Corporate scandals have highlighted the need for appropriate oversight by boards seeking to ensure the stability and sustainability of the businesses they run. Indeed, the new UK Corporate Governance Code cites this as a core principle: “The board should establish the company’s purpose, values and strategy, and satisfy itself that these and its culture are aligned.”
In a recent survey, the Institute of Business Ethics (IBE) asked boards how they were currently assuring themselves that they understood their corporate culture. At number one position in their response was “speak up and whistleblowing data”, highlighting its importance as a significant potential source of information about behaviour, culture and fraud.
The freedom to raise concerns is a core component of an ethical business culture where employees are confident they will be supported to “do the right thing”. Effective speak-up procedures will help boards to understand and improve their organisational culture, but it is not always easy to tell whether the arrangements are effective. In terms of raw data, the numbers of calls to the system may fluctuate for a number of reasons.
Increased anxiety by employees that they may face reprisals for speaking up will cause the volume of calls to fall, but the same effect might be felt as a result of a more open culture in which employees did not feel the need to call the hotline and issues were dealt with satisfactorily by local management. The volume of calls may fluctuate in line with employee familiarity with, and confidence in, the process, or in response to an awareness campaign.
Reporting a concern can require courage, particularly in an unsupportive environment. Employees won’t take the risk if they believe that nothing will be done about it. Where local whistleblower protection is poor or lacks definition in legal terms, it is good practice for organisations to establish their own higher protections for employees who speak up, whatever the local legal requirements.
Ethics starts where the law ends and as more organisations realise the benefits of encouraging an open culture, they are looking into better ways to protect those who speak up.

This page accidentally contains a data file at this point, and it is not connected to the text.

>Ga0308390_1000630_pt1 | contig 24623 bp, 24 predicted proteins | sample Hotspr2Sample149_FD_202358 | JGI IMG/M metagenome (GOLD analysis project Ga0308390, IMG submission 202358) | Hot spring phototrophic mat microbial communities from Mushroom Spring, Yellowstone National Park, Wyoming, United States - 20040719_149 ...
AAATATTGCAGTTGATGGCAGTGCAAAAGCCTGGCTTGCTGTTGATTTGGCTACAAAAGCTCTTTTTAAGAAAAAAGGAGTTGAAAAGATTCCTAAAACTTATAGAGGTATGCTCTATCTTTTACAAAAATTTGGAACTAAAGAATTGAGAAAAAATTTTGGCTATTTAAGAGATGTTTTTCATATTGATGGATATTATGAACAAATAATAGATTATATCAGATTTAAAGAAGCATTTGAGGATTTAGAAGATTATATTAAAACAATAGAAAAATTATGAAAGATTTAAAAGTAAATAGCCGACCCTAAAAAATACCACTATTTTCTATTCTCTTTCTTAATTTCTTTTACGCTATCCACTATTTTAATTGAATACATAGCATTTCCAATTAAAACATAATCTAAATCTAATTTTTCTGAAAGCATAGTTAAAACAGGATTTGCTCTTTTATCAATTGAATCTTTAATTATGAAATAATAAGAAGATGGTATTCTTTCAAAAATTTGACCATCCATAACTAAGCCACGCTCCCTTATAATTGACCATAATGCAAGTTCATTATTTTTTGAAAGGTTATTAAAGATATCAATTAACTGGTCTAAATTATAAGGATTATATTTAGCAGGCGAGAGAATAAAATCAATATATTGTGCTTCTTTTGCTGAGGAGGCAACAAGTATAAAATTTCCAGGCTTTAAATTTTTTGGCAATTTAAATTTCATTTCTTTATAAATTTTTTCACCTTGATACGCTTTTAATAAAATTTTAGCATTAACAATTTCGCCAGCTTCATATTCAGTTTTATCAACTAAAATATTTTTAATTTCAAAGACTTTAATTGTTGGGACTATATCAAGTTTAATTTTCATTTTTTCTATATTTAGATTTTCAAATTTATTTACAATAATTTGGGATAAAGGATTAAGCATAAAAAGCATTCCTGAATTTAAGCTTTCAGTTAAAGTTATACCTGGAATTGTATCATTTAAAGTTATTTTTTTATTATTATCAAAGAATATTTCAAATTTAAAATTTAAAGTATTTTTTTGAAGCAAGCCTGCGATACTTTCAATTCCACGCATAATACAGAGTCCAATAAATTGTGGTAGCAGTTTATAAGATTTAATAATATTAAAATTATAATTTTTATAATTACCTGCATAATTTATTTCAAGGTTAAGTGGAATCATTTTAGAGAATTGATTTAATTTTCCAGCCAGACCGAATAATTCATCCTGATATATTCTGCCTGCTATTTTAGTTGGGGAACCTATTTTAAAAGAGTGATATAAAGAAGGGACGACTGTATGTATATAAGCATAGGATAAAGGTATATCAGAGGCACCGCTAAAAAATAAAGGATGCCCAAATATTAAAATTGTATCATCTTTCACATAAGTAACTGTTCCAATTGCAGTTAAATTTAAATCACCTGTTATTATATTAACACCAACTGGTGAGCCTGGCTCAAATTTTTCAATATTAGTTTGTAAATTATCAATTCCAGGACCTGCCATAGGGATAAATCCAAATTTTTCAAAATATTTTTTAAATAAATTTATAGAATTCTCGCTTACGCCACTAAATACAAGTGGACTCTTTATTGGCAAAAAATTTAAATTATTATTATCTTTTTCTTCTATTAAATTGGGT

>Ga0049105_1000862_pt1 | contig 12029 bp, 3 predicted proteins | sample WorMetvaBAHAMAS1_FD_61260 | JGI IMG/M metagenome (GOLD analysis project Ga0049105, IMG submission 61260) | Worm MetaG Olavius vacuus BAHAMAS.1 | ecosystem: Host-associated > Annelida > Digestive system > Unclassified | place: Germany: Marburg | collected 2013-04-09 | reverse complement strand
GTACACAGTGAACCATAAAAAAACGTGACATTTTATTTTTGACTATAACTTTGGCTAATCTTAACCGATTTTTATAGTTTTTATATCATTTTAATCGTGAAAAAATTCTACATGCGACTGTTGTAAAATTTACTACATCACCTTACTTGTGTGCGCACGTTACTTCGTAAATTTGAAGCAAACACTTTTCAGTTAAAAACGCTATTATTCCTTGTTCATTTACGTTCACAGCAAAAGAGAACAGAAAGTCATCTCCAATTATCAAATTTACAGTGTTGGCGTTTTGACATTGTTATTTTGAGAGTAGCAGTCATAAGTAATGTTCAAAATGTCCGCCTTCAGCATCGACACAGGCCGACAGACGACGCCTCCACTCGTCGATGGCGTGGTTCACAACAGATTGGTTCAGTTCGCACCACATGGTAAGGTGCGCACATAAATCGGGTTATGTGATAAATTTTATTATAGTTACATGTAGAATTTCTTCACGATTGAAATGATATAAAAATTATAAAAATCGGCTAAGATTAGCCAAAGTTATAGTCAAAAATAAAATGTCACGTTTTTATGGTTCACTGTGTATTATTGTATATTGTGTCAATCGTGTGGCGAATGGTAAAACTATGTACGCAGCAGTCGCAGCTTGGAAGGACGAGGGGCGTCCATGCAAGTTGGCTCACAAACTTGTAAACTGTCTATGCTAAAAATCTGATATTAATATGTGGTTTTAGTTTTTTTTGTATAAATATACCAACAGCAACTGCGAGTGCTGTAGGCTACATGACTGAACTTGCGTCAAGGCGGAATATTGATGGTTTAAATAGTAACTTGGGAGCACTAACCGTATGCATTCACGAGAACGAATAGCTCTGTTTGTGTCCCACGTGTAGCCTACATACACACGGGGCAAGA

Speaking up should not be a life-changing or career-limiting event; rather it should be something which occurs in the course of working life, part of business as usual. Being able to raise concerns should be a natural part of our conversations with managers, with teams, with each other.
But as human beings, it’s not that simple. We are complex and contrary creatures. Speaking up feels personal, because it goes to the very heart of our social interactions with one another.
The emotions involved in speaking up cannot be underestimated, which is why the IBE has devised the Speak Up Toolkit. It is an app which acknowledges the complex emotions one might feel when faced with an ethical concern. It offers practical suggestions to help employees prepare in raising issues, in order to minimise the fear of the unknown.
But an app cannot solely be the answer to the speak-up conundrum. While it can go some way to answer employee questions and alleviate their worries, it will not help in an organisation with a culture of fear and blame. If employee experience is that their voice is not welcomed, they will not speak up, no matter what tools are available.
Questioning behaviour or policies may feel disloyal, threatening the status quo. We may doubt ourselves (“surely they know the right thing to do?”), we may even feel we will be the ones seen as the troublemakers (as a third of those who witness misconduct and don’t speak up do, according to our European Ethics at Work survey).
Noticing a problem and speaking up about it is just the beginning. For speaking up to be part of business as usual, organisations need to listen, and take action. And that can be the hardest part for business leaders.
Sometimes it can be hard to hear feedback; it may feel like criticism, like “we are being undermined”. It is natural for humans to feel threatened by their mistakes, especially in organisations where there is a hierarchical deference to those in leadership positions. This is where training managers in how to receive employee concerns can be key to promoting an open culture.
A speak-up procedure provides a mechanism for employees to raise concerns about anything they find unsafe, unethical or unlawful. If companies do not offer meaningful support to their employees, or only pay nominal lip service to it, concerns that are not dealt with may become a crisis or the next scandal. For directors therefore, it is a vital indicator of the ethical temperature of their company.
Katherine Bradshaw is head of communications at the Institute of Business Ethics.